Don’t Be Left Behind by Sending the Wrong Message Online
Good eye contact, a firm handshake and an impressive resume are no longer the most important elements to make a good first impression – those only count in the real world. Every day, people are making decisions about you based upon your digital first impression. They get to know you before they connect with you in the real world. And based upon what they see online, they may have no interest in meeting you in the real world.
First impressions last – science has proven it.
Today, over 90 percent of first impressions are made online. Too many executives have not adjusted; boomers to digital natives don’t understand or utilize the power of intentional online branding for their career. If you are one of those executives, do these nine things and you will make a far better first impression online.
1. Start with your LinkedIn profile – make it the hub of your professional presence online. If you have built your LinkedIn profile like a resume or cover letter, you have failed to adapt to the digital age. Take these six suggestions and enhance your online presence and visibility, and create an intentional, unique and lasting first impression.
2. Tell your story by adding visuals to your profile. You can use photos, images, and videos in your “about” and “experience” sections on LinkedIn. If appropriate given your level and industry, add infographics, presentation images, external documents, and awards. Visuals provide a more in-depth and memorable experience; they enhance your viewers understanding of who you are – essentially your personal brand and message. Data shows that humans only remember 20% of what they read, but they remember 80% of what they see, according to research completed by 3M. Your profile should be memorable, so you are remembered.
3. Buy your domain name, even if you don’t plan on creating a personal website. You can point it to your LinkedIn profile and save it for later. You might want to consider creating a personal website for your career brand, and then link it to your profile.
Adding a video is the best way to translate a lot of information in a small amount of space. A one- or two-minute professional video added to your “about” section greatly enhances the experience you provide your viewers. A professional video or vBiographysm allows your image, style and personality to come to life. Refer to the screen shot below to add media in the “experience” section of your profile. At the top of your experience section, you’ll see a plus sign. Click it, then navigate to the bottom of the window that pops up and upload video from your computer, or link media from elsewhere on the web, like your company web page.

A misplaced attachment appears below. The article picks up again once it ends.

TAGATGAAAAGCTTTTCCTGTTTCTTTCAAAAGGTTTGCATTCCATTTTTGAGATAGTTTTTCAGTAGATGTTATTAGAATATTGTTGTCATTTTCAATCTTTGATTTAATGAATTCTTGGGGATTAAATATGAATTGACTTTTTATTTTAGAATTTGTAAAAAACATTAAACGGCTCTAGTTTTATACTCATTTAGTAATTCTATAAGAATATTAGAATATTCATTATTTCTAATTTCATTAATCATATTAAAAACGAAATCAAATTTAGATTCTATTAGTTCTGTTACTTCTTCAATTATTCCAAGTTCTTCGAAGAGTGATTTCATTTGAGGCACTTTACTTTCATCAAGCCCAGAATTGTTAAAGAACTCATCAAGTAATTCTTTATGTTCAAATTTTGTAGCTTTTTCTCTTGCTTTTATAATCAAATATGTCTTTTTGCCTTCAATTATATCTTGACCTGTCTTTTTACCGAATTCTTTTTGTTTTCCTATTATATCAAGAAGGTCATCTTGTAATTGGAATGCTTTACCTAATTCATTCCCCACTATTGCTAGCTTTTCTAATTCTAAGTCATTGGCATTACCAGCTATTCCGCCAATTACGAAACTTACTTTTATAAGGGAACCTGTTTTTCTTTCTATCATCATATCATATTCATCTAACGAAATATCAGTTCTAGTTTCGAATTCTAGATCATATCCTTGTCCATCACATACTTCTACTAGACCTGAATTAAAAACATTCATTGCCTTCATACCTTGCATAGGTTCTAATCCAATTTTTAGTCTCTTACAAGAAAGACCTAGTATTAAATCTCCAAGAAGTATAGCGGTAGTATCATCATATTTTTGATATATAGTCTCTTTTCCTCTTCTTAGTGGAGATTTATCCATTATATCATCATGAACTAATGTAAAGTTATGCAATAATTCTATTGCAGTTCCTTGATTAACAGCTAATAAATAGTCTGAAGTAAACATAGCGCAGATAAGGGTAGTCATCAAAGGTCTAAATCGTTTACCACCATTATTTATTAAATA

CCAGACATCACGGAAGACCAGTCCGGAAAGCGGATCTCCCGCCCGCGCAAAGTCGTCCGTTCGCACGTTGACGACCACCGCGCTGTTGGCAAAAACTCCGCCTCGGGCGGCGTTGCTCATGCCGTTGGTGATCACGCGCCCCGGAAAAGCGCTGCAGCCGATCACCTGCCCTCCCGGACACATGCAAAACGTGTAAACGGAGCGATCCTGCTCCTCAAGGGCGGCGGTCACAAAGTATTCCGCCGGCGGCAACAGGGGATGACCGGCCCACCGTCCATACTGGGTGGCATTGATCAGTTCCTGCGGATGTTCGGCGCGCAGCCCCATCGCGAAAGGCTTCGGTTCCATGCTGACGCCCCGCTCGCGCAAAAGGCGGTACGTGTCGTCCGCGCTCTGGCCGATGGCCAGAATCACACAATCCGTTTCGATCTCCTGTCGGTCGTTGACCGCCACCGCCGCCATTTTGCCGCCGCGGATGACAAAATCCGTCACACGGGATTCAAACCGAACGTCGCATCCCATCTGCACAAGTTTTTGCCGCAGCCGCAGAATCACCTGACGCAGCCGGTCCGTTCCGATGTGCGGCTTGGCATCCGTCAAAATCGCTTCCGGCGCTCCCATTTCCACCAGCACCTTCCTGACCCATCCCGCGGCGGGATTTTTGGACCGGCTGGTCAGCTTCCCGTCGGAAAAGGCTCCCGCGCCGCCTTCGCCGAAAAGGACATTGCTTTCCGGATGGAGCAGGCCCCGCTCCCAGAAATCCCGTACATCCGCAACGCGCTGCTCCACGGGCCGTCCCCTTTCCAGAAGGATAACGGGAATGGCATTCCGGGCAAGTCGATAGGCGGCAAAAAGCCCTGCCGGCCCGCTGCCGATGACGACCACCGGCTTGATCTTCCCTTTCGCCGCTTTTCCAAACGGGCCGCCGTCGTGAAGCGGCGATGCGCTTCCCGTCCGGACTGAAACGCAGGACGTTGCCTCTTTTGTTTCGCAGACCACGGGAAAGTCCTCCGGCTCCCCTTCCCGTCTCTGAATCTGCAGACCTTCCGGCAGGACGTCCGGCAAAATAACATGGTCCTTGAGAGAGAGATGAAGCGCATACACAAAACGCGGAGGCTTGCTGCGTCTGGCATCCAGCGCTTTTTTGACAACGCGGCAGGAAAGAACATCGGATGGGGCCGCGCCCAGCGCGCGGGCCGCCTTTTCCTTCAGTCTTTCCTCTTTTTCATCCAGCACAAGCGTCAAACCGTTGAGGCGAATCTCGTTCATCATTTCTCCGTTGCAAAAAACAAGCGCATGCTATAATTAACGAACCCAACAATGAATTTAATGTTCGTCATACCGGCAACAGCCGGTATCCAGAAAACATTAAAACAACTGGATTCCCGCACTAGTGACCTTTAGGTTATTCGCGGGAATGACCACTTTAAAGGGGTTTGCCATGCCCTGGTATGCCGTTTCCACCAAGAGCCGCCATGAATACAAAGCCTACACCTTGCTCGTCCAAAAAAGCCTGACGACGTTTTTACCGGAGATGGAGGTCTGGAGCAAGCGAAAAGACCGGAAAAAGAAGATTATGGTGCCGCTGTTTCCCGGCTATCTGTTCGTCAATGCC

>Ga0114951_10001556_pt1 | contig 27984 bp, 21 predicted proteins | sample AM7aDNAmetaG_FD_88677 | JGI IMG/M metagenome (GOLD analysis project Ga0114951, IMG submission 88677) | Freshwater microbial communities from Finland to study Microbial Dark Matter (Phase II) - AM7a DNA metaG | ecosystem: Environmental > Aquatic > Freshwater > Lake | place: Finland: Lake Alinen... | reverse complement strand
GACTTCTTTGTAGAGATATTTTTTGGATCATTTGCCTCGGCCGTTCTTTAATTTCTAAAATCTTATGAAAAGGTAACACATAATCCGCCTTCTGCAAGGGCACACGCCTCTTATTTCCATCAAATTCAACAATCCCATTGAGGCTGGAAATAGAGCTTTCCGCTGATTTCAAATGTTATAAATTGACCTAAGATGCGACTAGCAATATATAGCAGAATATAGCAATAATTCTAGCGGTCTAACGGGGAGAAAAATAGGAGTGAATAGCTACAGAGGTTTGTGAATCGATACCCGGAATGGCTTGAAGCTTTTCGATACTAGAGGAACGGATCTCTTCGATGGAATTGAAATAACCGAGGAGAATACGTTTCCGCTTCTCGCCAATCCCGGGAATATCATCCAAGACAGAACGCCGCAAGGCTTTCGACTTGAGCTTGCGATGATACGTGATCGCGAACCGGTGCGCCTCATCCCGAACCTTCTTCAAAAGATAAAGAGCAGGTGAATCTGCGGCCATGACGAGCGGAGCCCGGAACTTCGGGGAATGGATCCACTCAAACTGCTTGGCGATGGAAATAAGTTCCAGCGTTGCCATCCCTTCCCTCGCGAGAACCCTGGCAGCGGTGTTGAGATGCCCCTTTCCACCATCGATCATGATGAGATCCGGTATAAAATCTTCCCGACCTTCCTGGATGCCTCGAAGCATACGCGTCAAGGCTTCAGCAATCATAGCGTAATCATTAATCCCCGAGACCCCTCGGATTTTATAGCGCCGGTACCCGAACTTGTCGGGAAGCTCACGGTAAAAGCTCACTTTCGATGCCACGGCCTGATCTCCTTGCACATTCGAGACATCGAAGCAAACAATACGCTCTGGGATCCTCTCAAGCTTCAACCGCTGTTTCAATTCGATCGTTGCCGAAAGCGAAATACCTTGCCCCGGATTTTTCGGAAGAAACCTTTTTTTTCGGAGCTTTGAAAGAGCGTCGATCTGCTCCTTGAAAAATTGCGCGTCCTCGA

4. Beware of the selfie, cropped, silhouette or Facebook headshot. We have all seen these “headshots” on LinkedIn and collectively wondered, “What was he/she thinking?” Your headshot should not be an attention grabber or look like an afterthought. If you fail to include a headshot and the LinkedIn silhouette is the face your viewers see on LinkedIn, they will conclude that you have no knowledge or interest in the digital world, which is equivalent to a career setback. Many recruiters won’t consider a candidate without a picture. LinkedIn is your first career impression to hundreds or thousands of contacts every month. Invest in a quality professional picture that reflects who you are as a leader. Look at those in your industry that hold the positions you want to attain. In the headshot arena, you want to look your professional best and to fit in.
5. Enhance your text and use emojis to gain visibility, highlight your content and make your profile viewer friendly. Add enhanced text and emojis within the “about” section or the descriptive portion of the “experience” section of your LinkedIn. Click here for a step by step on how to make your professional LinkedIn profile more visually appealing with diverse text styles. Adding emojis is simple, just copy and paste them into their designated locations throughout your LinkedIn profile. See the list of emoji’s to use compiled by Brynne Tillman here.
6. Consider linking to multiple digital channels and mediums including social media, webinars, websites, and a personal URL. If you don’t use multiple social media channels or multiple mediums of delivery, research your digital media options and determine how to best convey who you are as a professional. Enhanced text and emojis help your viewer find the content they are seeking. We indicated different digital channels in the “about” section below:
7. Customize Your Header Photo: This is one of the first images your viewer sees when viewing your profile. Make sure the image you choose for the header photo is clear, cropped correctly and reflects your professional brand. See header and profile picture sizes below.
8. Mind page one of Google’s search engine results. Google’s search engine is dominant. Make sure page one doesn’t include information that is incorrect or unflattering. According to MarketingLand.com, three quarters of clicks go to page one only. So, don’t expend too much energy on page 2 and 3.
9. Pay Attention to SEO. Be sure the right people are viewing your profile, given all the effort time you have invested in your digital impression. We have covered the importance of SEO in another article this in another article which you can read here.
Waterman Hurst provides expert-level career branding, coaching, and promotion services. In addition, we provide continual free content from our consultants, coaches, as well as the gatekeepers to help you build your career.